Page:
As an introduction to this post, I highly recommending watching this 30 minute animated documentary The American Dream. It's a humorous and surprisingly accurate introduction to the history of money and how we've gotten to where we are today.
Gold and Silver is real money
Imagine a world without money where everything we possessed would need to be created through our own production or direct exchange, also known as barter. Despite my family heritage, I'm not much of a farmer, carpenter, or tailor, which leaves me with the option of bartering to obtain the goods I need to survive. It would be unlikely that I could find others in a unique situation willing or able to directly accept my IT consulting services in exchange for food, shelter, clothing, or any other goods I may desire. I would be left with few options and resort to producing these goods myself. In such a world my standard of living would decrease dramatically, assuming I could survive at all.
Fortunately we don't live in a world without money. Long ago, men in ancient barter economies realized that some goods were more readily accepted than others. These goods rose in value in the minds of their owners not for their value in direct consumption, but because they could be traded in the market to others in order to obtain the things the owner actually wanted. These goods became known as money, the medium of indirect exchange. The discovery of money enabled savings, lengthened time preferences, and the division and specialization of labor; all of which are necessary conditions to facilitate modern civilizations and the high standard of living that many of us are blessed to enjoy.
Examples of early money include cowry shells, ivory jewelry, iron nails, salt, rice, barley, tobacco, alcohol and livestock. The characteristics these goods generally had in common was portability, divisibility, durability, and acceptability. Obviously, some of these examples performed better in one category than another. A cow or piece of ivory jewelry isn't very divisible, and perishable goods such as tobacco or rice are not very durable. Over time, precious metals, particularly gold and silver, rose in the market place as the best goods having the qualities of money. No king decreed this to be so, in fact, no law could ever establish money out of a vacuum. Instead, individuals acting in their own self-interest realized that gold was portable, divisible, durable, and acceptable, and as this truth became widely accepted the 6,000 year track record of gold as money began.
Despite recent statements by Ben Bernanke, gold and silver retain the characteristics that define them as money and remain so today. Another crucial feature desired in money that precious metals posess is that they are finite and limited in supply. For a good to have the money characteristic of acceptability, you would not want something overly abundant like air or water. The limited supply and difficultly to counterfeit gold are the reasons it has maintained a remarkably steady value over thousands of years. For instance, it is widely claimed that in ancient Rome a 1 oz gold coin could obtain the finest toga, sandals and belt. Fast forward to the 1700's, 1800's, 1900's and today, that same 1 oz gold coin could purchase the finest men's suit of that era. More recent examples from the last 100 years illustrating gold and silver's ability to maintain purchasing power include a meal, a fine rifle, and a barrel of oil.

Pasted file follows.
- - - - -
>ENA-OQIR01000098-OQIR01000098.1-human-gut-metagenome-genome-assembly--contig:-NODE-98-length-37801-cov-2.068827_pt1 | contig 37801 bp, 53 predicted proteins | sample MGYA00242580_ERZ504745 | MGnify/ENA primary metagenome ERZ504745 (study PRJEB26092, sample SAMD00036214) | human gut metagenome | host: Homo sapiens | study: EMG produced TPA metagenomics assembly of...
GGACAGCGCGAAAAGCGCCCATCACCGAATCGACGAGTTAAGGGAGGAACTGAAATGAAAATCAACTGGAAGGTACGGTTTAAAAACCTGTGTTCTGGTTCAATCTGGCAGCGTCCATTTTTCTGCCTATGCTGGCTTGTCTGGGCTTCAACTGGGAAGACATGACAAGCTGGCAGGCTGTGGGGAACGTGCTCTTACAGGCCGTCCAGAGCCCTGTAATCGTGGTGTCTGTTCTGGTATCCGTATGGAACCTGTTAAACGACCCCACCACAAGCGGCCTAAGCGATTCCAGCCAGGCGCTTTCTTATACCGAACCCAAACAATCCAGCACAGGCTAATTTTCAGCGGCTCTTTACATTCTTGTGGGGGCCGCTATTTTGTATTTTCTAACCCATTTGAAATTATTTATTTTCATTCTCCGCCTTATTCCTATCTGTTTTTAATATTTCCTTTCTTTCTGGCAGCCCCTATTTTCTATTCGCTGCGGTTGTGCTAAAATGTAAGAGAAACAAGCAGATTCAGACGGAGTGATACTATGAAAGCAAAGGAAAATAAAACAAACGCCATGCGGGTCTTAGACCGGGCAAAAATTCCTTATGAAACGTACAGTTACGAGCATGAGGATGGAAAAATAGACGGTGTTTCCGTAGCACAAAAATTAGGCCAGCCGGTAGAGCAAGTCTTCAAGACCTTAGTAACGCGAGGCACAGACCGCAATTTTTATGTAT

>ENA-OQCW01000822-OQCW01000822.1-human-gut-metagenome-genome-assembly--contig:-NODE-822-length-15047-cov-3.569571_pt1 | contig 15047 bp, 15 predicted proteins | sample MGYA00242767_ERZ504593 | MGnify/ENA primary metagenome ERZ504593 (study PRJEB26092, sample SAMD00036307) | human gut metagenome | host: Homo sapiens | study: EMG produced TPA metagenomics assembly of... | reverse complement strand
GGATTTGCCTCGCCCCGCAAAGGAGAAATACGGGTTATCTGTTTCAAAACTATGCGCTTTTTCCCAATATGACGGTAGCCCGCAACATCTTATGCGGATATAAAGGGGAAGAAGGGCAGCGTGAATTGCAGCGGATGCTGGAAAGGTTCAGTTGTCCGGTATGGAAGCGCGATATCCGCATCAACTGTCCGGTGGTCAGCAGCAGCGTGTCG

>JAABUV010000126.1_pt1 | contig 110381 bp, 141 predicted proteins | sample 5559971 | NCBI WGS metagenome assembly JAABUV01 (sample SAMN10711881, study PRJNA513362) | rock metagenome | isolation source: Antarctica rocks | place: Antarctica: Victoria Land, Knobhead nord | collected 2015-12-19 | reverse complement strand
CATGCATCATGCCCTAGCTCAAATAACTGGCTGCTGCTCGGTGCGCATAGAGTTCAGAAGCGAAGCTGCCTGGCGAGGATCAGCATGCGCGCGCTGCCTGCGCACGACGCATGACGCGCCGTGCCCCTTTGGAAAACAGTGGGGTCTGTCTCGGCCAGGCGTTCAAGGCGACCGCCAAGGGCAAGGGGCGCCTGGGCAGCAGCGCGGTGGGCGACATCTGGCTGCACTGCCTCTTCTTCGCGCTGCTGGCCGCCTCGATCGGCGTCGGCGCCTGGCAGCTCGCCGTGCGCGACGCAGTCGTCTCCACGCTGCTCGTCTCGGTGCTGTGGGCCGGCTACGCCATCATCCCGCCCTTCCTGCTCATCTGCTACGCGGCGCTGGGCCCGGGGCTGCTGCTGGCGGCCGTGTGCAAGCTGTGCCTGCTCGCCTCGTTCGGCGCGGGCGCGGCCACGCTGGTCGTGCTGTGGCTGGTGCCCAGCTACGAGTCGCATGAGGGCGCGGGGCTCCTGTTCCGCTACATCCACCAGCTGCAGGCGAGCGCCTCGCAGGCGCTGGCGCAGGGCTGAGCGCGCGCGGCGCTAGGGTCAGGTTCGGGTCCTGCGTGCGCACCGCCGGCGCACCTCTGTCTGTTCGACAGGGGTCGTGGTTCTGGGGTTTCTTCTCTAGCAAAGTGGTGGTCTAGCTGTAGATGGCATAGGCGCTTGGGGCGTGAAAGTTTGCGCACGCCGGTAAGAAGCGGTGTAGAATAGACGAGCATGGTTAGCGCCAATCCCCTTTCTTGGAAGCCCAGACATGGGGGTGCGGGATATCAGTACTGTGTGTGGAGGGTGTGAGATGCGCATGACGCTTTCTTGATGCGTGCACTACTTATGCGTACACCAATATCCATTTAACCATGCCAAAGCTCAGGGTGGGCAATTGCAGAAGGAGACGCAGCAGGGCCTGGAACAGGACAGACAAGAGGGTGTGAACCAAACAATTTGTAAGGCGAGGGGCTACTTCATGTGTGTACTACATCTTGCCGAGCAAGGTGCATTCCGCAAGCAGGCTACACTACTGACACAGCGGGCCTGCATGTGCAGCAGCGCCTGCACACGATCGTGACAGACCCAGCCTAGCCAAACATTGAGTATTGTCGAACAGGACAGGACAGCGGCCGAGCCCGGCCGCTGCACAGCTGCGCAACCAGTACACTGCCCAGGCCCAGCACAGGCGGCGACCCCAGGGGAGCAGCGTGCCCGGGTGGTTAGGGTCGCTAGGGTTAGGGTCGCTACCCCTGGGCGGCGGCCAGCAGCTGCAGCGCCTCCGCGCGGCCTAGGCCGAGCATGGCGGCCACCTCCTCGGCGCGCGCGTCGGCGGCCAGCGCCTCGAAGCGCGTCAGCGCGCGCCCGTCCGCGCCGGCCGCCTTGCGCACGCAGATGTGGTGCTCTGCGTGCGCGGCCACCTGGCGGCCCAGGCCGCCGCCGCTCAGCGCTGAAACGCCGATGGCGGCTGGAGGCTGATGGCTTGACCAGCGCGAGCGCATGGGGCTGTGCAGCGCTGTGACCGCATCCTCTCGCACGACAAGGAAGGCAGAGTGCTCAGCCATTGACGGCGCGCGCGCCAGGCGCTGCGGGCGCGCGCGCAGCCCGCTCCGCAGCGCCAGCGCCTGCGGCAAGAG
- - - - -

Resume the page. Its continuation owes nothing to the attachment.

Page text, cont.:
The history of fiat paper money is not impressive
Leaving aside the ethical questions concerning our modern system of giving privileged institutions the role of printing money under force of legal tender laws, side-stepping the history of how warehouse receipts of commodity money were turned into money substitutes, and ignoring the arguably fraudulent nature of that transformation and of fractional-reserve banking itself, a mere empirical glance at the history of fiat paper currencies should give us pause to consider the potential fate of the US dollar and its status as the world's reserve currency.
The attempt to by-pass the role of traditional savings to obtain the illusory "free lunch" with paper money has been attempted numerous times in many nations since the birth of the printing press. Some of the first examples of government issued paper money occurred in the American colonies before the revolution. For one excuse or another, virtually all the original 13 colonies experimented with their own state-issued paper money. While many assertions were made to only issue a certain amount of notes for a limited time and to redeem them back for silver at official rates, these promises were always broken under the force of economic law. The pre-revolutionary colonies' attempts to keep the newly printed money at par with existing commodity backed money drove many of them to attempt price controls, which only contributed to shortages of the very goods in highest demand. The continental currencies became so devalued that the phrase, "not worth a continental" was born. This hard lesson guided the writers of the constitution to permit the Congress the exclusive power to coin money and forbid the states from emitting Bills of Credit or making "any Thing but gold and silver Coin a Tender in Payment of Debt."